[W]ere the FCA [False Claims Act] construed to allow an FCA claim to be based on misrepresentation and omissions made to the FDA during the FDA approval process, the Court sitting on an FCA case would have to delve deeply into the complexities, subtleties and variabilities of the FDA approval process . . . [T]he Court would be tasked not only with determining whether a falsity was presented to the FDA, but also predicting the institutional response of the FDA and the ultimate outcome of a specialized and complex administrative proceeding…The Court is ill-equipped to make that kind of prediction. Such an inquiry stands in contrast to the inquiry in a more typical FCA case – determining whether a particular statement or certification made to the payor agency is in fact false and material to the decision to pay. Absent a clear directive from Congress, the Court is unwilling to read into the FCA such an expansive sweep.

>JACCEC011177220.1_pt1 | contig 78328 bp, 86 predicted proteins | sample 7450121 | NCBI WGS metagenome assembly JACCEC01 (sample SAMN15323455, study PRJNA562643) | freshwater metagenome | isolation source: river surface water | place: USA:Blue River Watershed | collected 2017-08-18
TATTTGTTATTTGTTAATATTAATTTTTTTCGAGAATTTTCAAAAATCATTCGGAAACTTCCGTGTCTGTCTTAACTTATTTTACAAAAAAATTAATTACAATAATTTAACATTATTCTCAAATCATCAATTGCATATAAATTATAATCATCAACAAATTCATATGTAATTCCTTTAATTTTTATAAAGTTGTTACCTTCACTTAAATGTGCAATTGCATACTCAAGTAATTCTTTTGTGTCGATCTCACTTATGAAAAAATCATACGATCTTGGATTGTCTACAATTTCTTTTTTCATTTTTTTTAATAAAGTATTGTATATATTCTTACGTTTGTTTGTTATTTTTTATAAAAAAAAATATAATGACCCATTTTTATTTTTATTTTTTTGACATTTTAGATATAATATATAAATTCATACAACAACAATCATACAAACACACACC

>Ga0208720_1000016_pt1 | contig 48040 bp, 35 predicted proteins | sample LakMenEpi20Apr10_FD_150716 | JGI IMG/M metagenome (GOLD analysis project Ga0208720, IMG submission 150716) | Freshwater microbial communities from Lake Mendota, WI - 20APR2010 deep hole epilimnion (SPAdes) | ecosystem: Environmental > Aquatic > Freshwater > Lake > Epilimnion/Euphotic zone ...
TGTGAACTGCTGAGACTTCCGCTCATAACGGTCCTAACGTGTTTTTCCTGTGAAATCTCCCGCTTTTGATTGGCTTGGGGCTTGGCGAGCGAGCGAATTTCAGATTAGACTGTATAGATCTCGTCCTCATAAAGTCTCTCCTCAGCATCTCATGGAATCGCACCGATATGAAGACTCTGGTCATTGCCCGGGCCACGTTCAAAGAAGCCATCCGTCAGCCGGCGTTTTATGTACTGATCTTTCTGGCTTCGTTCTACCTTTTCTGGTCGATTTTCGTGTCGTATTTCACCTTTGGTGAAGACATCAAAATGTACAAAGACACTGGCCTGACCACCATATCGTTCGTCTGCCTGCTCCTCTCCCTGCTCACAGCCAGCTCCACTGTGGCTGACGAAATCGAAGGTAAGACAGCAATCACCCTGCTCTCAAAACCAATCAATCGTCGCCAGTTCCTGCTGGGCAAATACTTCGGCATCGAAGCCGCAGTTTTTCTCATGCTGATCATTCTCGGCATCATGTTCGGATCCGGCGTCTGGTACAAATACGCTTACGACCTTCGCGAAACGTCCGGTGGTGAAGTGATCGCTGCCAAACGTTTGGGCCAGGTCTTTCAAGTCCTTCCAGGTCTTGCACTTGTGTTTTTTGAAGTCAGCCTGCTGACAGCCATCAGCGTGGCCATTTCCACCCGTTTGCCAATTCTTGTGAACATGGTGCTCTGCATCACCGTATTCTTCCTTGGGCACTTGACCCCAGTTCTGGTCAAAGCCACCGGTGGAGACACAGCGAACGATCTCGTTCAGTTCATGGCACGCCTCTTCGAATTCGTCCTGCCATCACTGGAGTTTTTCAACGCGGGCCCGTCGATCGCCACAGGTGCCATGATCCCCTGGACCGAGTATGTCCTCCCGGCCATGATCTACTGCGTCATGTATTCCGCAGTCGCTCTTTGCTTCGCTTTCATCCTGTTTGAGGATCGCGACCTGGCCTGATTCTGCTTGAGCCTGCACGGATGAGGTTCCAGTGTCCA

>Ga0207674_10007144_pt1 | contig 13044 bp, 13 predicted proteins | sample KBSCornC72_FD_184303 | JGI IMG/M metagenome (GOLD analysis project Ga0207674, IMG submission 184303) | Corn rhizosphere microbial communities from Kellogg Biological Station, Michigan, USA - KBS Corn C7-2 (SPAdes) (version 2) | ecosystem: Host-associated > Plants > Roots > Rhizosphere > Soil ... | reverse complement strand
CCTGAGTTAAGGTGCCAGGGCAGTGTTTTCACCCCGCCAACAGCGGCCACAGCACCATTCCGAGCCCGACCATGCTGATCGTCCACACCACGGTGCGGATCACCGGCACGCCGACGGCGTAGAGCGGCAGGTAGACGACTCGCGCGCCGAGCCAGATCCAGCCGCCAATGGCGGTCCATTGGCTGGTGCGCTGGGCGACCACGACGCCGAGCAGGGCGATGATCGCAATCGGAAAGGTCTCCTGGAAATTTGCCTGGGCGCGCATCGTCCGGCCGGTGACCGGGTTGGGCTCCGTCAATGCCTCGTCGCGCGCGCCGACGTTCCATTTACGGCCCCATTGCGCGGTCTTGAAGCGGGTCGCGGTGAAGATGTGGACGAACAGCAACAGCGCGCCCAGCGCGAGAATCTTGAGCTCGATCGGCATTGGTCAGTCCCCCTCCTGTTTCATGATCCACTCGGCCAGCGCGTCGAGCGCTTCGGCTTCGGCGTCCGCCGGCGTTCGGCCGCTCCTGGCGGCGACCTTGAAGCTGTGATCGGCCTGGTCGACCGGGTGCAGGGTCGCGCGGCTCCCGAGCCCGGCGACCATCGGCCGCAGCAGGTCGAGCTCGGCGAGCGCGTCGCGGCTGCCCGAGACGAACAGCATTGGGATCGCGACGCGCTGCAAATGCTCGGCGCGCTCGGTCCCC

This decision is important for any implied certification case involving violation of a regulation promulgated by an agency other than a government payor. Regulatory non-compliance can lead to a number of consequences, but if it does not violate a condition of payment, there can be no FCA liability.

The case was dismissed with prejudice, though Relator’s counsel has said she plans on appealing the dismissal. We will continue to monitor any developments in this case.